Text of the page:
By Mary Mik, ASU Food Systems graduate student.
Relocating for a Dream
Joe and Emily relocated to Arizona three years ago from California. There, they spent 25-year working in bars, restaurants, and clubs. With their track record in hospitality, desire to connect people with fresh food, and Emily’s green thumb, Joe and Emily imagined a new kind of work in their new home of Arizona.
Initially, the duo imagined opening an Airbnb and starting a farm that would provide fresh produce. While the Airbnb didn’t come to fruition, Joe and Emily started the farm in addition to an orchard. In both the farm and the orchard, they never lost sight of being stewards of the environment and caring for the soil. The couple started to practice raising their crops organically, seeing how “building great soil builds great food,” said Joe over a lunch of arugula, salsa verde, delicata squash, and whipped ricotta sandwiches and red leaf lettuce salad.
Joe and Emily started to sell their produce at their local farmer’s market. However, this alone didn’t pull in a sustained income. This inspired them to start baking and selling bread at the market. This, they say, became a hit. Seeing the success, Joe and Emily decided to combine their fresh produce, bread, and customers’ desires to eat fresh food and opened the Heidi Lane Café on December 12, 2019. When asked what inspired the café’s name, Emily admitted it’s not the name of a person—”it’s the name of our street, although a lot of people think my name is Heidi. I just go with it.”
Pivoting to Survive
Joe and Emily say the sudden global shutdown in March 2020 due to COVID-19 was “especially hard.” However, they believed sincerely in Heidi Lane’s potential. While the eatery’s doors were closed, inside bustled. The two prepared dried and canned goods from farm produce and the orchard and supplied their customers with takeout options. These efforts sustained them until they were able to reopen once again.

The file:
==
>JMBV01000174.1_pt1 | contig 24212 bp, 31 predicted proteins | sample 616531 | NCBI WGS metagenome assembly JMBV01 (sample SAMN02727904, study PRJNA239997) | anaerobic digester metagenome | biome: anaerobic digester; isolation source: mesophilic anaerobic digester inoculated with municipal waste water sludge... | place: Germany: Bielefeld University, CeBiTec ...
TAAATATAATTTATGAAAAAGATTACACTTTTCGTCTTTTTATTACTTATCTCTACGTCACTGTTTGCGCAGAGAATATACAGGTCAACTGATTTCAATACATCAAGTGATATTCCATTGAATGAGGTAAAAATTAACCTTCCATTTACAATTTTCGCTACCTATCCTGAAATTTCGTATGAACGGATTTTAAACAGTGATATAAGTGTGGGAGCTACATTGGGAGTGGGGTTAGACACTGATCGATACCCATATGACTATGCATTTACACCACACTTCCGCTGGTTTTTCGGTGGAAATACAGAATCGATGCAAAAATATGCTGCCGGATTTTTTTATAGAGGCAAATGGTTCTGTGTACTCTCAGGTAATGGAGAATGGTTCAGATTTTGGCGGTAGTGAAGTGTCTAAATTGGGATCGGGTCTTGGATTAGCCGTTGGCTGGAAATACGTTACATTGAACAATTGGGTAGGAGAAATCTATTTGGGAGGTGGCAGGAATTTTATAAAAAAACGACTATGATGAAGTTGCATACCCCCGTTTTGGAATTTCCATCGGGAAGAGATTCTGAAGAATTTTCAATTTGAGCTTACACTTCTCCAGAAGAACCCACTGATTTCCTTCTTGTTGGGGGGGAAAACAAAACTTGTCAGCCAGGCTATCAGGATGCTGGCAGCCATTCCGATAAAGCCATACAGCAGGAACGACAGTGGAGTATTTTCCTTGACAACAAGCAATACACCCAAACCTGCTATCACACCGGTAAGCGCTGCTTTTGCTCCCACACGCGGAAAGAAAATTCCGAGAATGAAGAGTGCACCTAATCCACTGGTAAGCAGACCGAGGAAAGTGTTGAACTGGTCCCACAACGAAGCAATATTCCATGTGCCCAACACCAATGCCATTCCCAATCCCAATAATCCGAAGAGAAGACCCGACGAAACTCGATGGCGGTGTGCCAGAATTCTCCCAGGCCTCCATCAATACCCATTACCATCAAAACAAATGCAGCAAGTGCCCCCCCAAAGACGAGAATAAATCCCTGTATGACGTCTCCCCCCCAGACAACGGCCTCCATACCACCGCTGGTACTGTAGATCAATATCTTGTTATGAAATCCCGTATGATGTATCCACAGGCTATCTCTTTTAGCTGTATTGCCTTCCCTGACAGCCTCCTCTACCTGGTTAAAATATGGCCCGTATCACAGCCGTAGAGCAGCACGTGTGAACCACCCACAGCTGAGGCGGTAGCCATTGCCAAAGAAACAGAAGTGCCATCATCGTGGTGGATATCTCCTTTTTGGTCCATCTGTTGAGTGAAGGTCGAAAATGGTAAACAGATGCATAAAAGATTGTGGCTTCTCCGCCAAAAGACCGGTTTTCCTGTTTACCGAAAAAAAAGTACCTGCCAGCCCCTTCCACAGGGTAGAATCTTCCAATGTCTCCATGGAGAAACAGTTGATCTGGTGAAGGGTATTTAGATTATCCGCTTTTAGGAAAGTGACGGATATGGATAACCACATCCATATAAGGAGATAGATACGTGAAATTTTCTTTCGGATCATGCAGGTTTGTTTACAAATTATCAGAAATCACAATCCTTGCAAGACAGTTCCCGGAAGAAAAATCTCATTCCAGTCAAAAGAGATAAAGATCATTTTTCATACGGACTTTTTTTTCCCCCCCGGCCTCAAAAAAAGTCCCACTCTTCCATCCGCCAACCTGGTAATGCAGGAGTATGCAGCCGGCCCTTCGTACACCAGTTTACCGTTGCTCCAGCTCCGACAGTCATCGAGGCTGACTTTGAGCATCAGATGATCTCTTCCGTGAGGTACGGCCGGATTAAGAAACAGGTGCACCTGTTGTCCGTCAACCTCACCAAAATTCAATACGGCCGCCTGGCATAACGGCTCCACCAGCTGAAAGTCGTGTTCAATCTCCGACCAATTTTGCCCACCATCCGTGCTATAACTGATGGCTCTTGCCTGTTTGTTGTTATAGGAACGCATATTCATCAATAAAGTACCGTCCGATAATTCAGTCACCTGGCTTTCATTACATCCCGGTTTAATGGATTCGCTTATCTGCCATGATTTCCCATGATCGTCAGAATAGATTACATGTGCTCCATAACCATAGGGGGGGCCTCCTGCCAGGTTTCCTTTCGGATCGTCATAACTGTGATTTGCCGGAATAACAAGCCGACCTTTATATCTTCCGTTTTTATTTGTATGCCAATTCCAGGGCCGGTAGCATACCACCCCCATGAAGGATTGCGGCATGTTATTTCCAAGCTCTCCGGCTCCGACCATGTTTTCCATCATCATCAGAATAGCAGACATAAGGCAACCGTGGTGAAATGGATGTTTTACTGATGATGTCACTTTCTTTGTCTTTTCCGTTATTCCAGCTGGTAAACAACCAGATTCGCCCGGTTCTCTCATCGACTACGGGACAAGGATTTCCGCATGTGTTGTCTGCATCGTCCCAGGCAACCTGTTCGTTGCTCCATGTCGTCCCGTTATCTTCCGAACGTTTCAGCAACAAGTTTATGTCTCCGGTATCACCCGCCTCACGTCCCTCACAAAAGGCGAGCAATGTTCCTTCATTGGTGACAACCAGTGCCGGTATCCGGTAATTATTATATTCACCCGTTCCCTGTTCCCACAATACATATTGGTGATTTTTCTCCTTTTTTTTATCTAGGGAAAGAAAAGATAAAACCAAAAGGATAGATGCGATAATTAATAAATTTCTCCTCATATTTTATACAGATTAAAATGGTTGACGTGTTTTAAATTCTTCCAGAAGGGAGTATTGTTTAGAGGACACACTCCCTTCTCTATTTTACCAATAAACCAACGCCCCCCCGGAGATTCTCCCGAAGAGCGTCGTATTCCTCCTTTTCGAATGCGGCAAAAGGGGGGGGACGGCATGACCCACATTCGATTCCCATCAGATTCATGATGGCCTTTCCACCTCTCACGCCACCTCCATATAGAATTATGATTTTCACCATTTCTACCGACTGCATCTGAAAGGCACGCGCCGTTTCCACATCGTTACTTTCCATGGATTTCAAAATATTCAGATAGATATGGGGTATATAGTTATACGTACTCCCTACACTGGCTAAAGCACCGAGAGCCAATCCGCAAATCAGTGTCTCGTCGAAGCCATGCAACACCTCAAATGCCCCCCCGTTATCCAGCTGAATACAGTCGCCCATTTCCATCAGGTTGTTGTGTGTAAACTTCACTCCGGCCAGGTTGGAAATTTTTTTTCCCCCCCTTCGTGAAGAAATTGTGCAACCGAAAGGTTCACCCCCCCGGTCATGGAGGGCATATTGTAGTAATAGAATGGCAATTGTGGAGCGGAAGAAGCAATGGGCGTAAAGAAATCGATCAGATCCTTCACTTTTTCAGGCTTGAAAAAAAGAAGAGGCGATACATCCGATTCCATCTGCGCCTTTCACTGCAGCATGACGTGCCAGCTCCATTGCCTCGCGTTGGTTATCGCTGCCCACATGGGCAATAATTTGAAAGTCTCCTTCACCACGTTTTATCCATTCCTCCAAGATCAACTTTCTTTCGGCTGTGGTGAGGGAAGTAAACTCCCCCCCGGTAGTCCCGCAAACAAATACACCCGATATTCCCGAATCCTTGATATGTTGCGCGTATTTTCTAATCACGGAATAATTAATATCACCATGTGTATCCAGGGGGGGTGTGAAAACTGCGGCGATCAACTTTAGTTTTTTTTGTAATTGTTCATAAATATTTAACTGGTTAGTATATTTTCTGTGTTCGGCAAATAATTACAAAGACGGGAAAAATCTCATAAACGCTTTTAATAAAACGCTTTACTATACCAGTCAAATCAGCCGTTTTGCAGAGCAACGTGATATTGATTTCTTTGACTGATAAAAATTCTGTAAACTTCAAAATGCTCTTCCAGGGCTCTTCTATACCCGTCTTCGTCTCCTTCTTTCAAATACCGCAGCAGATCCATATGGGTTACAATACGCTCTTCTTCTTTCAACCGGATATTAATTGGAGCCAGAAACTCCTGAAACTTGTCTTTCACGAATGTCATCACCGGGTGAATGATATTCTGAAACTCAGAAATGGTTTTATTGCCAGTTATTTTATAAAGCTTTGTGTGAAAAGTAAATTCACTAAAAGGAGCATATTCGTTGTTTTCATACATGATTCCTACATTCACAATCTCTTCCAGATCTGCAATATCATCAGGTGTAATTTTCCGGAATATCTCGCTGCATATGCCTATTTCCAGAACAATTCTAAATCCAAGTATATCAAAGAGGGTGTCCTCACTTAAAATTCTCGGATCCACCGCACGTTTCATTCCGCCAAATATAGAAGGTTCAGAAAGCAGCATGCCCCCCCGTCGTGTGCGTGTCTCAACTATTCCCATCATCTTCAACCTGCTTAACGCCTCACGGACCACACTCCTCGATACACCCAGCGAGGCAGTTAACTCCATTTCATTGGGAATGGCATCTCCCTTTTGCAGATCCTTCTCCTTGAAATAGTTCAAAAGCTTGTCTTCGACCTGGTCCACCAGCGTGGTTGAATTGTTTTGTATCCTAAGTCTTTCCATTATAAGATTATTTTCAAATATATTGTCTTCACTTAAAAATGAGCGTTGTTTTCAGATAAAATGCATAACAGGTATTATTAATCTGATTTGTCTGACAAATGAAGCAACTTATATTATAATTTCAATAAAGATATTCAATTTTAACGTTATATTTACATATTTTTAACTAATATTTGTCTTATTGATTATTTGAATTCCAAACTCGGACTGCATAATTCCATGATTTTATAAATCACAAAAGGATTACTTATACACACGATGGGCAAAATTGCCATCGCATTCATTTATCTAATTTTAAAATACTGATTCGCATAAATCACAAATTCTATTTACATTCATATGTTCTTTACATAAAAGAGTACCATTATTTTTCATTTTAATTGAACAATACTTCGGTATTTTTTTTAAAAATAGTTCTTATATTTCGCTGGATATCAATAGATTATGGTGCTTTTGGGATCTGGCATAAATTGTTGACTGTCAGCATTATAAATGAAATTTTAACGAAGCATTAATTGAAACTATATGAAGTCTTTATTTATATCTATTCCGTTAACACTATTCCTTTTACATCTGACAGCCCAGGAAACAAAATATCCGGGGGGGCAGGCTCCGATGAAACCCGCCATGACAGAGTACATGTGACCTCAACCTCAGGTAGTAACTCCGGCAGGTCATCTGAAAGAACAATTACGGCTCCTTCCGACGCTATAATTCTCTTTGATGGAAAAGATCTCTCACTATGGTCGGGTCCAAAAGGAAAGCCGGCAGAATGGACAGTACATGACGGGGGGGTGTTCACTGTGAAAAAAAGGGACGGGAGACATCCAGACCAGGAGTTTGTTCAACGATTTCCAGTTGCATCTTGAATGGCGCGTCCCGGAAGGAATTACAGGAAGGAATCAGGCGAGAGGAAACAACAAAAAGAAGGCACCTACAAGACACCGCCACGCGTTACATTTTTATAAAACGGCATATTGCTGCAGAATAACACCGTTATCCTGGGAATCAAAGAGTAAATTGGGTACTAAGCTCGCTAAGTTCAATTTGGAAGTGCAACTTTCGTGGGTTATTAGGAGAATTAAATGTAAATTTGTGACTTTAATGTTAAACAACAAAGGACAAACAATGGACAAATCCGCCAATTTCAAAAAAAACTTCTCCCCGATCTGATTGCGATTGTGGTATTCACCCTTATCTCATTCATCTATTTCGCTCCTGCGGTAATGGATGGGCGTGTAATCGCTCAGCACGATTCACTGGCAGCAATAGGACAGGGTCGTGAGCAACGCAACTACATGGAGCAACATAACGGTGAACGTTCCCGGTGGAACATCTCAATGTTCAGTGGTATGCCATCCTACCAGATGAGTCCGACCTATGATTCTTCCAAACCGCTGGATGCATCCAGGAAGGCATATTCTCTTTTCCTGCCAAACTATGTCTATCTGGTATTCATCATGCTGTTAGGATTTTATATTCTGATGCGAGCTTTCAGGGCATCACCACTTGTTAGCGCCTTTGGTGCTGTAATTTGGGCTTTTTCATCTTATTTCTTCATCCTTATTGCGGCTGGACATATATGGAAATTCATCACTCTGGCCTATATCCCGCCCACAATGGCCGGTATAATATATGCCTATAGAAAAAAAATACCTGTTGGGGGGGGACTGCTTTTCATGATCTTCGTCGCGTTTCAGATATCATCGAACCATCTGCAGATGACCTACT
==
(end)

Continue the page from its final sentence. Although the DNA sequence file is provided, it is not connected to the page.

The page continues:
The Challenges Ahead
Today, Joe and Emily are still Heidi Lane’s sole two employees. While they love their work and are grateful that Heidi Lane withstood a nationwide shutdown, they express some remaining hurdles. First, they want to use farm-fresh eggs in their recipes but can’t unless purchased from what Emily states as “approved sources.” This takes away from their goal of providing the absolute freshest meals possible.
Second, Heidi Lane’s location does not see heavy customer traffic. On the side of busy SR-89 South, Joe wonders why the red-painted restaurant doesn’t stand out. He even put out a flag in the front lawn that said “open” at one point, but he still didn’t see a significant increase in traffic. Joe and Emily still ponder on how to increase customer turnout.
Third, they wonder about the most effective ways to market Heidi Lane. Joe and Emily say most traffic is through word of mouth. They have Instagram and Facebook pages and, with this, envision the restaurant to have a great reach. They remain hopeful their online presence will result in more customers.
Despite the challenges, Joe and Emily are optimistic about providing a quality experience for the community they serve. Heidi Lane’s small physical footprint on the highway reflects Joe and Emily’s goal of creating a small carbon footprint through locally-sourced ingredients, following organic practices, and caring for the soil that provides them with the fruits of their labor.
This blog is part of a series from the December 2021 Arizona Immersive program of the Food Policy and Sustainability Leadership Graduate Certificate Program. Students virtually toured the state, meeting with farmers, ranchers, entrepreneurs, government staff and non-profit leaders.